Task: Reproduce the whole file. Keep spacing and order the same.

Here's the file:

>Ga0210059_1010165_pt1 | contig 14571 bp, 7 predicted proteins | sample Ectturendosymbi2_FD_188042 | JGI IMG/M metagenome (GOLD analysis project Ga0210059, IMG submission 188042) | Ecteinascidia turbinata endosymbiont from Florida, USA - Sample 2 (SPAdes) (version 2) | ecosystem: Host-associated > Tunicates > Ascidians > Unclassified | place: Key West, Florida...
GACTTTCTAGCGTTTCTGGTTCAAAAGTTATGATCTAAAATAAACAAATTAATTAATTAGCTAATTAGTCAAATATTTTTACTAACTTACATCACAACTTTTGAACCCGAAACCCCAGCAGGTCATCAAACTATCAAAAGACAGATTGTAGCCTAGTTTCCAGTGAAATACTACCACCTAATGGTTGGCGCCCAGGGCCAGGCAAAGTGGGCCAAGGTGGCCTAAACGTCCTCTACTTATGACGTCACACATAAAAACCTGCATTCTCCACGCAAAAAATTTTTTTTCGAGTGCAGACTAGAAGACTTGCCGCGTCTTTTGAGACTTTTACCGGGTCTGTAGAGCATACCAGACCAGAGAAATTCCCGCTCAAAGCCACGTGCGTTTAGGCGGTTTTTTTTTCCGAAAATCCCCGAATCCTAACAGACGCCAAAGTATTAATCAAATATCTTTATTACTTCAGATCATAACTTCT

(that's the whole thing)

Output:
>Ga0210059_1010165_pt1 | contig 14571 bp, 7 predicted proteins | sample Ectturendosymbi2_FD_188042 | JGI IMG/M metagenome (GOLD analysis project Ga0210059, IMG submission 188042) | Ecteinascidia turbinata endosymbiont from Florida, USA - Sample 2 (SPAdes) (version 2) | ecosystem: Host-associated > Tunicates > Ascidians > Unclassified | place: Key West, Florida...
GACTTTCTAGCGTTTCTGGTTCAAAAGTTATGATCTAAAATAAACAAATTAATTAATTAGCTAATTAGTCAAATATTTTTACTAACTTACATCACAACTTTTGAACCCGAAACCCCAGCAGGTCATCAAACTATCAAAAGACAGATTGTAGCCTAGTTTCCAGTGAAATACTACCACCTAATGGTTGGCGCCCAGGGCCAGGCAAAGTGGGCCAAGGTGGCCTAAACGTCCTCTACTTATGACGTCACACATAAAAACCTGCATTCTCCACGCAAAAAATTTTTTTTCGAGTGCAGACTAGAAGACTTGCCGCGTCTTTTGAGACTTTTACCGGGTCTGTAGAGCATACCAGACCAGAGAAATTCCCGCTCAAAGCCACGTGCGTTTAGGCGGTTTTTTTTTCCGAAAATCCCCGAATCCTAACAGACGCCAAAGTATTAATCAAATATCTTTATTACTTCAGATCATAACTTCT